Gifts can be put in trust rather than made outright. For example, you might use a trust to control assets that are being passed to children (or young adults) or to individuals who are incapable of looking after their own financial affairs. A trust may also be an appropriate way of protecting assets (for example, if a beneficiary is at risk of losing assets on divorce) or preserving the family business.
Trusts may also be a useful way of sharing assets between different beneficiaries: for example, allowing your spouse to benefit from the income during his or her lifetime, but leaving the assets to your children when your spouse dies. Trusts like this may also offer inheritance tax advantages.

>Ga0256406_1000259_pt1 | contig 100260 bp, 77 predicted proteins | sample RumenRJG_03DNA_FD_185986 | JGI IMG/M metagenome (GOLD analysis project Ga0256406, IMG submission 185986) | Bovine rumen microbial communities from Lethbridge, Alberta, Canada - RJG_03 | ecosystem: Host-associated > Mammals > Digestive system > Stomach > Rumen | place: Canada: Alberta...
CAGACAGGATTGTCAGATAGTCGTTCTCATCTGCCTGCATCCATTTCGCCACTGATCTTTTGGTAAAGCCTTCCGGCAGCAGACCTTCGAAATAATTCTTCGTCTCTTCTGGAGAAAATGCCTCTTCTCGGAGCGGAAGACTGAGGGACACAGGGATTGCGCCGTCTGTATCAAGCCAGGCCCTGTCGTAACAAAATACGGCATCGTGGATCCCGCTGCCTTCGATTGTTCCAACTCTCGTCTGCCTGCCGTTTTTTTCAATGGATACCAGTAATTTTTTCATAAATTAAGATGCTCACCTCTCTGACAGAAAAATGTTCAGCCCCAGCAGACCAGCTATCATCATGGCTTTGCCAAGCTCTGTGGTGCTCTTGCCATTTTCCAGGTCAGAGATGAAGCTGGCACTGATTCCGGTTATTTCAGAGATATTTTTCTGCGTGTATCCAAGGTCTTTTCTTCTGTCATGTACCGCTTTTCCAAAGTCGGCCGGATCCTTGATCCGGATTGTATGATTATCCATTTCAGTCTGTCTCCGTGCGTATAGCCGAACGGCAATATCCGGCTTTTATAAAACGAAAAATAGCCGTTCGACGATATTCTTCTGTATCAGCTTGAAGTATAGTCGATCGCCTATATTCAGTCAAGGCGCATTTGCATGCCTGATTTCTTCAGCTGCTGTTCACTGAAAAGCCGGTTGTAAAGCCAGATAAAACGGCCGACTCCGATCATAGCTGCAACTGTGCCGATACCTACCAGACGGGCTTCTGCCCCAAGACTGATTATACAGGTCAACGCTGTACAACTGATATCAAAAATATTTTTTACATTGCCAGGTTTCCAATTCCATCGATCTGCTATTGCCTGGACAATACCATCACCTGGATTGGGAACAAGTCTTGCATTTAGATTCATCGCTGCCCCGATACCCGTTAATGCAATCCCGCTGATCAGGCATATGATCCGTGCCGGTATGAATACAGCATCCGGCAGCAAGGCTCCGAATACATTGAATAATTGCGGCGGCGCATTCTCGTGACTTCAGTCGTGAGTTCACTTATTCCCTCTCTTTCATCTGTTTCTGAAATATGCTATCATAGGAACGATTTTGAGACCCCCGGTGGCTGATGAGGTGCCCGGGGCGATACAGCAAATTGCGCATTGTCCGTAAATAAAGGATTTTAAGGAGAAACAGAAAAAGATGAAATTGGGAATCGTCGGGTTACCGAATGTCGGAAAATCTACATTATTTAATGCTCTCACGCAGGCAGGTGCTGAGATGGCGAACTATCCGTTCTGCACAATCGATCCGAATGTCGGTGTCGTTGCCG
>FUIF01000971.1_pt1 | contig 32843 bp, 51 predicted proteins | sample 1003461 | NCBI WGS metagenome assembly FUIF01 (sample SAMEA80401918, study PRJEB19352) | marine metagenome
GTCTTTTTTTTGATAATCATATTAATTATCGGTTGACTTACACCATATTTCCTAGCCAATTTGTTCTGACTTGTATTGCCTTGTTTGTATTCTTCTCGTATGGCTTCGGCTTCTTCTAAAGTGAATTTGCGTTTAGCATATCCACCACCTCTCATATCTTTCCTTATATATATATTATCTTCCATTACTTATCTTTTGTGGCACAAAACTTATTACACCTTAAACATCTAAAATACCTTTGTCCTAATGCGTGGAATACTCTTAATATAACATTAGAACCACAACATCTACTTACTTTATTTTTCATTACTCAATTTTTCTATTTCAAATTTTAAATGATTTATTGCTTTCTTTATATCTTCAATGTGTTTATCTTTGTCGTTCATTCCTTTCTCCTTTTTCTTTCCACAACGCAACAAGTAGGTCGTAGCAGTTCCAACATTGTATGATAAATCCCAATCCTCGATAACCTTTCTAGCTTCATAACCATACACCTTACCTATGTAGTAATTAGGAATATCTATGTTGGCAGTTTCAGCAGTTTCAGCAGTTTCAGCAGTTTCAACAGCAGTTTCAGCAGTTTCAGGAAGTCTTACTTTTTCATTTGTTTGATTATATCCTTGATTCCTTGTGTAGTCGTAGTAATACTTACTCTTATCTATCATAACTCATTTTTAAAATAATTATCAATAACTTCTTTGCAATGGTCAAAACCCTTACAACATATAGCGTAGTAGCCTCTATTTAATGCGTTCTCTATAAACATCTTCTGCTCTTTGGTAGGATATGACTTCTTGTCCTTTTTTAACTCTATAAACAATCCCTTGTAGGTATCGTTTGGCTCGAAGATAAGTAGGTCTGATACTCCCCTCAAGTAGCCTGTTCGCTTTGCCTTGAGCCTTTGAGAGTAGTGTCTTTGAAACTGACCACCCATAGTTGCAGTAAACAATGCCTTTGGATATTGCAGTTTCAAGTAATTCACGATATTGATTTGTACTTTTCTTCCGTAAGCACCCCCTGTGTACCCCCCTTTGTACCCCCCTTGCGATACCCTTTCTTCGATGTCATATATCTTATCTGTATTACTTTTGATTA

Wills commonly include an indication of your wishes for your funeral, though these are not binding on your executors.
You may want to prepare a separate letter of wishes providing guidance for your executors. For example, such guidance might be aimed at helping them understand how you would want different beneficiaries of a trust to be treated. Again, this is not binding on your executors.
Drawing up a will is also a good opportunity to consider other important issues that could arise, and to prepare any appropriate documentation. For example:
A will must be in writing and signed. Your signature must be witnessed by two individuals over the age of 18 who are of sound mind and not blind. Witnesses and their spouses cannot benefit from the will.
If there could be any doubt that you are of sound mind at the time of making the will, you should ensure that suitable medical evidence is provided. Otherwise it might be possible for the will to be challenged.